I can’t really review this movie. I love it too much. I saw it at the time when my love of all things associated with Monty Python was at its height, and when I had become utterly bored with everything else that was playing at the movies, and when my thirst for something unusual and different was very strong. Even the artwork made this one look like something special, and I ended up returning to the theater to catch it several times during its run. It isn’t the string of well-known actors that appear in it; almost all of them are playing cameos, with only David Warner (perfectly cast as an amusing source of all evil) in a sizable role. The main characters are the little boy played by Craig Warnock, and the set of six dwarf actors who portray the bandits, with David Rappaport, Kenny Baker and Jack Purvis as the most memorable, though they all do a fine job. Warner gives another of my favorite performances, and, among the cameos, Ralph Richardson (as the human manifestation of the Supreme Being), John Cleese (as an unctuously condescending Robin Hood) and Ian Holm (as Napoleon) are my favorites. It was the first of a rough trilogy for Terry Gilliam; with BRAZIL and THE ADVENTURES OF BARON MUNCHHAUSEN, he’d made a set of movies about youth, adulthood, and old age respectively. Oh, it has its flaws, but it still held my attention from beginning to end, and it was wonderful to watch it again after not having seen it for years. And I suppose that if I could apply the phrase “my movie” to any one movie I’ve seen, this would be the one.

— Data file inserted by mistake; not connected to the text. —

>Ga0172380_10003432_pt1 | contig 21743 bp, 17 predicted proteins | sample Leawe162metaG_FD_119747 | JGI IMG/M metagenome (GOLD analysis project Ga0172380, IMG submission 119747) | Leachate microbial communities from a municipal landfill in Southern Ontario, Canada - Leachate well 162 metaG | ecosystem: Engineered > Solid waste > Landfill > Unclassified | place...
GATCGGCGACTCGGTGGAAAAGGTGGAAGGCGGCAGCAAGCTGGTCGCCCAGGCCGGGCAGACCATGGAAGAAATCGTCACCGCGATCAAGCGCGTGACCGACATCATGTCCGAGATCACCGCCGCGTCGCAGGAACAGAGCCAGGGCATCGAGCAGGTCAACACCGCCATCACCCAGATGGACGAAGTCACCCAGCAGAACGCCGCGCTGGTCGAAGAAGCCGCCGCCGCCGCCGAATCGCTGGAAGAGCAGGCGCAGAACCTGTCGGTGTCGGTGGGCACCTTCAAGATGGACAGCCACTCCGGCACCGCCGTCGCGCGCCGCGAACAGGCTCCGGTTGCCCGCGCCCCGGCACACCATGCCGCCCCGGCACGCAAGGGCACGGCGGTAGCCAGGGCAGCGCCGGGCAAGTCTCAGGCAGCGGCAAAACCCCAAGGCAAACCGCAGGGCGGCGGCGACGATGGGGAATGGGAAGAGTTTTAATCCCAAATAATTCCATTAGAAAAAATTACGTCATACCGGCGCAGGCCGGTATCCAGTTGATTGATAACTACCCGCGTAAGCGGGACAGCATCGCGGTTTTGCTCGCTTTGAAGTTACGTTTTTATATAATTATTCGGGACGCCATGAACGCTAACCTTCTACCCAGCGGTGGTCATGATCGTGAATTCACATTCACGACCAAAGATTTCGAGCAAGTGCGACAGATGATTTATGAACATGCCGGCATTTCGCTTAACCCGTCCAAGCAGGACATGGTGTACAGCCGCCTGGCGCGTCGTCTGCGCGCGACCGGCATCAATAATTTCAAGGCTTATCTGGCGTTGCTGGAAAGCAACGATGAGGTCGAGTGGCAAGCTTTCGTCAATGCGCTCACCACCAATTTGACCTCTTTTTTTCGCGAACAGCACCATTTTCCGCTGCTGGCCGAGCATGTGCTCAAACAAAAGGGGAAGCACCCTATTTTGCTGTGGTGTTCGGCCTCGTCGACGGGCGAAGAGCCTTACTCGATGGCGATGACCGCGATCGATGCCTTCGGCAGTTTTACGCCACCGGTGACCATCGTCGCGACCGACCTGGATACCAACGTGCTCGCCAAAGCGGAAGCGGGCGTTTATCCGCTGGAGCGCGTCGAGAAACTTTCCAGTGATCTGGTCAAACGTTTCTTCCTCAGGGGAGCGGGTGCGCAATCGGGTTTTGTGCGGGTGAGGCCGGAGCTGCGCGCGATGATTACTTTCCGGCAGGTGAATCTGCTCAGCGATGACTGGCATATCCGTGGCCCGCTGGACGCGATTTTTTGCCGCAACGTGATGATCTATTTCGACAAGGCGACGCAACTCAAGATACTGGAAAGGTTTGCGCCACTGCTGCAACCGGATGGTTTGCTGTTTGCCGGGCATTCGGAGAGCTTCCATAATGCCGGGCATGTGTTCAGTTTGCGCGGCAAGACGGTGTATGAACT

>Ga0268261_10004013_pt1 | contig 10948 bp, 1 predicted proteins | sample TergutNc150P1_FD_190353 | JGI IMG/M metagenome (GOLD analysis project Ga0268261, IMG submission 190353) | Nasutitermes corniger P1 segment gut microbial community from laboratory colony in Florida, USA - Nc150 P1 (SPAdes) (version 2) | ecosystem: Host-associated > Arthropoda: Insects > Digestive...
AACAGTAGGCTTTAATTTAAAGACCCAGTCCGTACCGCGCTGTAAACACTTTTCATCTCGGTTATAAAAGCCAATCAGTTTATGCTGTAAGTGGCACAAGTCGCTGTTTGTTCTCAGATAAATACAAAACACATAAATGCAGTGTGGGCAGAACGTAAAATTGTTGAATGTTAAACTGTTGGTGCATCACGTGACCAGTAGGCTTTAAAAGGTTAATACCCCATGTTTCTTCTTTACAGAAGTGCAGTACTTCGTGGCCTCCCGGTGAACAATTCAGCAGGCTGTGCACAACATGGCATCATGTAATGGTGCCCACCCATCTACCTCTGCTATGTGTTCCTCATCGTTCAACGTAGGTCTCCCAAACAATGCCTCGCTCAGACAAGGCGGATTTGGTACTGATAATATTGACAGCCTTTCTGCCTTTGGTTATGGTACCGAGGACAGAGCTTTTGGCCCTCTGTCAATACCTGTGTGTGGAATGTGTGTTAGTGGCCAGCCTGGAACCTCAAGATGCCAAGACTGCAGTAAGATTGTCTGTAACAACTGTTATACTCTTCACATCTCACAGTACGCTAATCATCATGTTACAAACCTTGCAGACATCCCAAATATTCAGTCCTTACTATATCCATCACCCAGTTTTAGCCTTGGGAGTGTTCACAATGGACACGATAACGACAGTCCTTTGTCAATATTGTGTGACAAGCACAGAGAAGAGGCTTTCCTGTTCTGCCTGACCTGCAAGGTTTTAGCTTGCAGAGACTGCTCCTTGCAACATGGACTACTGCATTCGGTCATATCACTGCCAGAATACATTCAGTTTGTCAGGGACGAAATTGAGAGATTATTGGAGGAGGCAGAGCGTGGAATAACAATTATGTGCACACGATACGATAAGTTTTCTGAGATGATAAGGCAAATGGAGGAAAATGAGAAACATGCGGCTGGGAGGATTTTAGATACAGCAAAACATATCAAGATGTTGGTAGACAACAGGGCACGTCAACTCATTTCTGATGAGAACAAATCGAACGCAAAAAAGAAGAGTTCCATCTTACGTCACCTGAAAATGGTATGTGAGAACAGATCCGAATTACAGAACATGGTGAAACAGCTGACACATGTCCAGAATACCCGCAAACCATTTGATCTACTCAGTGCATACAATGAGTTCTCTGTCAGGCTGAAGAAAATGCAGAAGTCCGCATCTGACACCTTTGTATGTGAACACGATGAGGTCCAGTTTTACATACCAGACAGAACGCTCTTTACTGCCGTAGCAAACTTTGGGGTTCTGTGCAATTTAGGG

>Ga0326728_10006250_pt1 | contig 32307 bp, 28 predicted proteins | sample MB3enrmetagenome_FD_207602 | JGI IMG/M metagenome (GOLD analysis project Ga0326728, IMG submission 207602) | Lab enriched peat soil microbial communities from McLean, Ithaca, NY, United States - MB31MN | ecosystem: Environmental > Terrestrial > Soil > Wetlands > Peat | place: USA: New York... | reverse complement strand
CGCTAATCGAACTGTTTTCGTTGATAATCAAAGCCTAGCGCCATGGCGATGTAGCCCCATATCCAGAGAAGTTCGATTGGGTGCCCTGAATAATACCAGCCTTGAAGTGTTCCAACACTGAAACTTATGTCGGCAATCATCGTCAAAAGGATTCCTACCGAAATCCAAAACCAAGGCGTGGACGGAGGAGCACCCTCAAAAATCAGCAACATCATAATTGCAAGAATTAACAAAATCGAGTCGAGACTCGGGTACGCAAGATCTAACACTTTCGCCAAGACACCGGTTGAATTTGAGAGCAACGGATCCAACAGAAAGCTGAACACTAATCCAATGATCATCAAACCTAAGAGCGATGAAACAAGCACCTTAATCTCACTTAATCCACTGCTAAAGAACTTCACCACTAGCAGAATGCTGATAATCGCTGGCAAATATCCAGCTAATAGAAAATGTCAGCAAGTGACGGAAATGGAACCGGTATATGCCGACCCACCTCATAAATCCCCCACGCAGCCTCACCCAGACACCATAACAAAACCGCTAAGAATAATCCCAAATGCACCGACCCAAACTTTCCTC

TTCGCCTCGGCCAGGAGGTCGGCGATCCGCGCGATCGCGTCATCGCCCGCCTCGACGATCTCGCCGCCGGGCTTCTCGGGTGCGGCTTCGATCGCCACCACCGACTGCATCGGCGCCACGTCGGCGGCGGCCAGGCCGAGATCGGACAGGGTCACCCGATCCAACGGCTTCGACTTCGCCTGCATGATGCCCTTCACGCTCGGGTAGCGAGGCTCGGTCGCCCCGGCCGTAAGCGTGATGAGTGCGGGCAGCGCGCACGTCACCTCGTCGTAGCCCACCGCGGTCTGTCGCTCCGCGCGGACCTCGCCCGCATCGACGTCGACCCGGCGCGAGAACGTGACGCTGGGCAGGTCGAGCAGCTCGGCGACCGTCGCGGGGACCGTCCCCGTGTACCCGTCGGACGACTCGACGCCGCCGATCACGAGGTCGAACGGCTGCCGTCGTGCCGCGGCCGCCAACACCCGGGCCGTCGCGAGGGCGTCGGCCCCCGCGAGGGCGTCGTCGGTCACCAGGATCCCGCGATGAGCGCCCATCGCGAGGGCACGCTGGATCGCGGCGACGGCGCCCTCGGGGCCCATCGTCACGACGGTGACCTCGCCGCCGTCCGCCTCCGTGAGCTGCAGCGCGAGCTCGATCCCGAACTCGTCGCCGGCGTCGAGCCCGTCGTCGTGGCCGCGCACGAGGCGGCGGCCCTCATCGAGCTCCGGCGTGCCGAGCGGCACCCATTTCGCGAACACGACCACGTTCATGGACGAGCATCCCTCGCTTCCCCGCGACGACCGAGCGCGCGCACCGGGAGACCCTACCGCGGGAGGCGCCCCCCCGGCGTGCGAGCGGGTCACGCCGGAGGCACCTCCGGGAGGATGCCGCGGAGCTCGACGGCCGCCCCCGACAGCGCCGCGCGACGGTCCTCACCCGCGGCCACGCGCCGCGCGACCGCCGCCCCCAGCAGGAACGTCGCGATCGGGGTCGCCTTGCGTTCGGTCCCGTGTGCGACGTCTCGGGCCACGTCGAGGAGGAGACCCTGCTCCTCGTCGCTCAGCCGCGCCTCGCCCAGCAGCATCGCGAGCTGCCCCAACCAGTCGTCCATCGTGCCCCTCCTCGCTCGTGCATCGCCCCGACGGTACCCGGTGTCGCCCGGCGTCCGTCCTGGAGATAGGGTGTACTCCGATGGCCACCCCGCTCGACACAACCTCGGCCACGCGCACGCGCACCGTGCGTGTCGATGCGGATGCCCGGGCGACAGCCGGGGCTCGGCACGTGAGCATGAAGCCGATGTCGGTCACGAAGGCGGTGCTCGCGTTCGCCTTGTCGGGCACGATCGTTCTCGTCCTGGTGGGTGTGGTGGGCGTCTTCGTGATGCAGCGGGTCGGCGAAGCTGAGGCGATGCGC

What, No Men? (1935)

WHAT, NO MEN? (1935)
Musical short
Article 3889 by Dave Sindelar
Viewing Date: 3-29-2012
Posting Date: 4-7-2012
Directed by Ralph Staub
Featuring El Brendel, Wini Shaw, Phil Regan
Country: USA
What it is: Musical comedy short

A team of scientists send a bill collector and a policeman into the stratosphere in a rocket ship. When they come down, they find themselves in the hands of an all-woman Indian tribe, and then a western town which is also devoid of men.

Believe it or not, this silly short subject was nominated for an Academy Award. There’s really no plot to speak of; it’s a series of musical numbers (some of them pretty bizarre) interspersed with comedian El Brendel (an acquired taste) making jokes. The biggest surprise is that it’s pretty racy, especially with the scanty costumes of the Indian women; this one must have gotten in just before the Hays Office went into effect. The rocket into the stratosphere is the only real fantastic content here, but since they land right back on Earth, it has no real effect on the – well, I was going to say “story”, but let’s just say “the ensuing action”. It’s little more than a curiosity nowadays.